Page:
Atlantic Cities

U.S. Metros Are Ground Zero for Majority-Minority Populations

U.S. Metros Are Ground Zero for Majority-Minority Populations
Reuters

New population estimates were recently released by the U.S. Census Bureau showing that, for the first time, the majority of Americans under the age of 1 are minorities. Or more specifically that white, non-Hispanic babies now make up less than half of the population younger than 1.

It's part of a demographic shift that's expected to create a minority-majority nationwide population sometime within the next 40 or 50 years. California, Hawaii, New Mexico, and Texas have already passed that threshold at the state level.

So what about cities?

Well, metro-level data isn't yet publicly available. But with the data there is, we've put together something of a proxy to show just how much of the very young U.S. population is made up of what we may eventually no longer know as minorities.

The most recent data available through the Census Bureau's Population Estimates section are at the county level, with granular figures down to the level of ages 4 and under. Counties are the basis for the Bureau's tabulation of metropolitan-scale populations, so this set of figures can stand in to represent metro-level numbers. To simplify things, single counties were used to determine metro-level rates of minorities in this age bracket. Representative counties for each metro were determined by highest county-level population in this list [PDF] of MSAs.

The list below shows the highest rates of minority populations among the 4 and under age group for the 50 most populous metro areas in the U.S. It should be re-emphasized that these are approximations of metro-level data based on single data from single counties, and are only intended to serve as a proxy for trying to understand how this nationwide shift to minority-majority young children plays out on a metro/city level.

Population Rank Metropolitan Statistical Area Representative County Minority Population Under Age 5
2 Los Angeles–Long Beach–Santa Ana, CA Los Angeles 83.47%
8 Miami–Fort Lauderdale–Pompano Beach, FL Miami-Dade 82.60%
4 Dallas–Fort Worth–Arlington, TX Dallas 80.97%
24 San Antonio–New Braunfels, TX Bexar 80.00%
31 San Jose-Sunnyvale-Santa Clara, CA Santa Clara 78.74%
5 Houston–Sugar Land–Baytown, TX Harris 78.71%
11 San Francisco–Oakland–Fremont, CA Alameda 78.05%
12 Riverside–San Bernardino–Ontario, CA Riverside 76.36%
6 Philadelphia–Camden–Wilmington, PA–NJ–DE–MD Philadelphia, PA 73.38%
41 Memphis, TN-MS-AR Shelby, TN 71.76%
9 Atlanta–Sandy Springs–Marietta, GA Fulton 69.46%
3 Chicago–Joliet–Naperville, IL–IN–WI Cook, IL 68.72%
30 Las Vegas-Paradise, NV Clark 67.89%
17 San Diego–Carlsbad–San Marcos, CA San Diego 67.04%
25 Sacramento–Arden–Arcade–Roseville, CA Sacramento 66.39%
34 Austin-Round Rock-San Marcos, TX Travis 66.07%
26 Orlando–Kissimmee–Sanford, FL Orange 64.96%
7 Washington–Arlington–Alexandria, DC–VA–MD–WV Montgomery, MD 64.66%
1 New York–Northern New Jersey–Long Island, NY–NJ–PA Kings, NY 64.08%
39 Milwaukee-Waukesha-West Allis, WI Milwaukee 63.70%
21 Denver–Aurora–Broomfield, CO Denver 62.95%
18 Tampa–St. Petersburg–Clearwater, FL Hillsborough 60.85%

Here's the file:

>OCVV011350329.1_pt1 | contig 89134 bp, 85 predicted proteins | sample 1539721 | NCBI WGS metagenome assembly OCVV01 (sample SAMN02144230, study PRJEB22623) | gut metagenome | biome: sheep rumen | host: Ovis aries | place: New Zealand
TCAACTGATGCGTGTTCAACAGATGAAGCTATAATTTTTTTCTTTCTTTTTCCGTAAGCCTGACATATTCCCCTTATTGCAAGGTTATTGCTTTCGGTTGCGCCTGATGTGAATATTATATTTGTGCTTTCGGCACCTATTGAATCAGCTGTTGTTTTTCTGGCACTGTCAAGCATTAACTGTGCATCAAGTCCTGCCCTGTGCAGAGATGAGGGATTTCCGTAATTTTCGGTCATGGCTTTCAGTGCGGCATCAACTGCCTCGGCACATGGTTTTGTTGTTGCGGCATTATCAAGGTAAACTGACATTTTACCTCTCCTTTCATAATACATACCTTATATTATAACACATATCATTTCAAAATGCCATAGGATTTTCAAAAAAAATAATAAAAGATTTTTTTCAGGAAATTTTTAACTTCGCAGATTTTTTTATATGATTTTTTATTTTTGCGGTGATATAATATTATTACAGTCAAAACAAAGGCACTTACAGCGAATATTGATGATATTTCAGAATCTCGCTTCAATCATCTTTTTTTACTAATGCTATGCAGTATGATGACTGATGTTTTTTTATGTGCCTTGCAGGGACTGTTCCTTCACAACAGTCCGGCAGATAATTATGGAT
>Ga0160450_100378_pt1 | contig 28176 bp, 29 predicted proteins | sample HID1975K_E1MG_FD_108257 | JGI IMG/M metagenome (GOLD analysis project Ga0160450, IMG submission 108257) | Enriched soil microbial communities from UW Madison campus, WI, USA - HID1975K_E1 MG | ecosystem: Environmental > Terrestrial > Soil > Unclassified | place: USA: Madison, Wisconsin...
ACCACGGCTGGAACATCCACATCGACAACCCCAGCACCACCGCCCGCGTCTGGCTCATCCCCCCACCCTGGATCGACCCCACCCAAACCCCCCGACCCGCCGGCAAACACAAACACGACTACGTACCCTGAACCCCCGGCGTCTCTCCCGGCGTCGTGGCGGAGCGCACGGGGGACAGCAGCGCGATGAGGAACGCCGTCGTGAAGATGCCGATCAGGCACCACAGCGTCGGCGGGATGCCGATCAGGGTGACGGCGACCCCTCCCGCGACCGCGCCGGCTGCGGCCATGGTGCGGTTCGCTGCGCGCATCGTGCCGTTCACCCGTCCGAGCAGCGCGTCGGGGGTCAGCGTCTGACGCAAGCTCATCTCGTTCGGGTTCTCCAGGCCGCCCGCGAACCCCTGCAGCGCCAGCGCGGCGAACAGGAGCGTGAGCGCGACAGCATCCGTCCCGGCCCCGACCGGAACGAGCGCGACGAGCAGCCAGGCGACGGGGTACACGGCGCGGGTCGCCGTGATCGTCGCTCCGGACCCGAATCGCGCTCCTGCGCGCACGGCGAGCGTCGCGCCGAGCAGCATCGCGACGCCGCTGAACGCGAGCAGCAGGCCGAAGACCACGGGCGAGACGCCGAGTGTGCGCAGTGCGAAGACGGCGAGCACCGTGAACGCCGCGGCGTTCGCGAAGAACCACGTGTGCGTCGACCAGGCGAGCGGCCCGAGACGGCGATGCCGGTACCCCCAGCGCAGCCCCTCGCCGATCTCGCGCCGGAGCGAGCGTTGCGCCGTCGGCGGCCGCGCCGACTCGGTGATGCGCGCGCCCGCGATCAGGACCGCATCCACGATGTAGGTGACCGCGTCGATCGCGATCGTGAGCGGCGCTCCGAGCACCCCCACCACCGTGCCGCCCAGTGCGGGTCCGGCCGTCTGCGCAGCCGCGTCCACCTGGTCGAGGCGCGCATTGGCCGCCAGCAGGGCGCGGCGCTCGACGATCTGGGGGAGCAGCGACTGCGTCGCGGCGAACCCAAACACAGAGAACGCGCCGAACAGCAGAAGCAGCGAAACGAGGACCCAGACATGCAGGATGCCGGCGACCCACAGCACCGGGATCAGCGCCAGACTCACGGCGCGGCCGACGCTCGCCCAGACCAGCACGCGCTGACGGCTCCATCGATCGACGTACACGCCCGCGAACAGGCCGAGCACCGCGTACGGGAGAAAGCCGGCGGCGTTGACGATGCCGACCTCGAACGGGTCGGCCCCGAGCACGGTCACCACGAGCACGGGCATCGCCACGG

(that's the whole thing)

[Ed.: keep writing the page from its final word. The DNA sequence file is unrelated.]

33 Charlotte-Gastonia-Rock Hill, NC-SC Mecklenburg, NC 60.71%
14 Phoenix–Mesa–Glendale, AZ Maricopa 60.17%
13 Detroit–Warren–Livonia, MI Wayne 59.54%
50 Birmingham-Hoover, AL Jefferson 59.16%
46 New Orleans-Metairie-Kenner, LA Jefferson 58.57%
43 Oklahoma City, OK Oklahoma 57.88%
37 Nashville-Davidson–Murfreesboro–Franklin, TN Davidson 56.22%
40 Jacksonville, FL Duval 55.37%
35 Indianapolis-Carmel, IN Marion 54.08%
45 Hartford-West Hartford-East Hartford, CT Hartford 52.20%
38 Providence-New Bedford-Fall River, RI-MA Providence, RI 52.19%
20 Baltimore–Towson, MD Baltimore 52.05%
28 Cleveland-Elyria-Mentor, OH Cuyahoga 51.77%
15 Seattle–Tacoma–Bellevue, WA King 50.90%
29 Kansas City, MO-KS Jackson, MO 49.68%
47 Raleigh-Cary, NC Wake 49.32%
16 Minneapolis–St. Paul–Bloomington, MN–WI Hennepin, MN 47.62%
32 Columbus, OH Franklin 46.06%
27 Cincinnati-Middletown, OH-KY-IN Hamilton, OH 45.56%
44 Richmond, VA Chesterfield 44.14%
19 St. Louis, MO–IL St. Louis, MO 43.16%
23 Portland–Vancouver–Hillsboro, OR–WA Multnomah, OR 42.90%
42 Louisville/Jefferson County, KY-IN Jefferson, KY 42.39%
49 Buffalo-Niagara Falls, NY Erie 36.64%
48 Salt Lake City, UT Salt Lake 36.14%
36 Virginia Beach-Norfolk-Newport News, VA-NC York, VA 36.01%
10 Boston-Cambridge-Quincy, MA-NH Middlesex, MA 34.62%
22 Pittsburgh, PA Allegheny 31.54%

 

As you can see, most of the largest metropolitan areas have already passed the minority-majority population threshold for their young populations. Indeed, 36 of the top 50 metros are in this group. Only one of the top 10, Boston, is below that threshold, with just about 34 percent of its under 5 population representing at least one minority.

Note how many metros are far beyond the 50 percent mark. Eight metros are above 75 percent.

As these demographics continue to shift, it's likely that urban areas will be fueling much of America's future minority-majority.

Photo credit: Reuters

Nate Berg is a freelance reporter and a former staff writer for The Atlantic Cities. He lives in Los Angeles. All posts »

Join the Discussion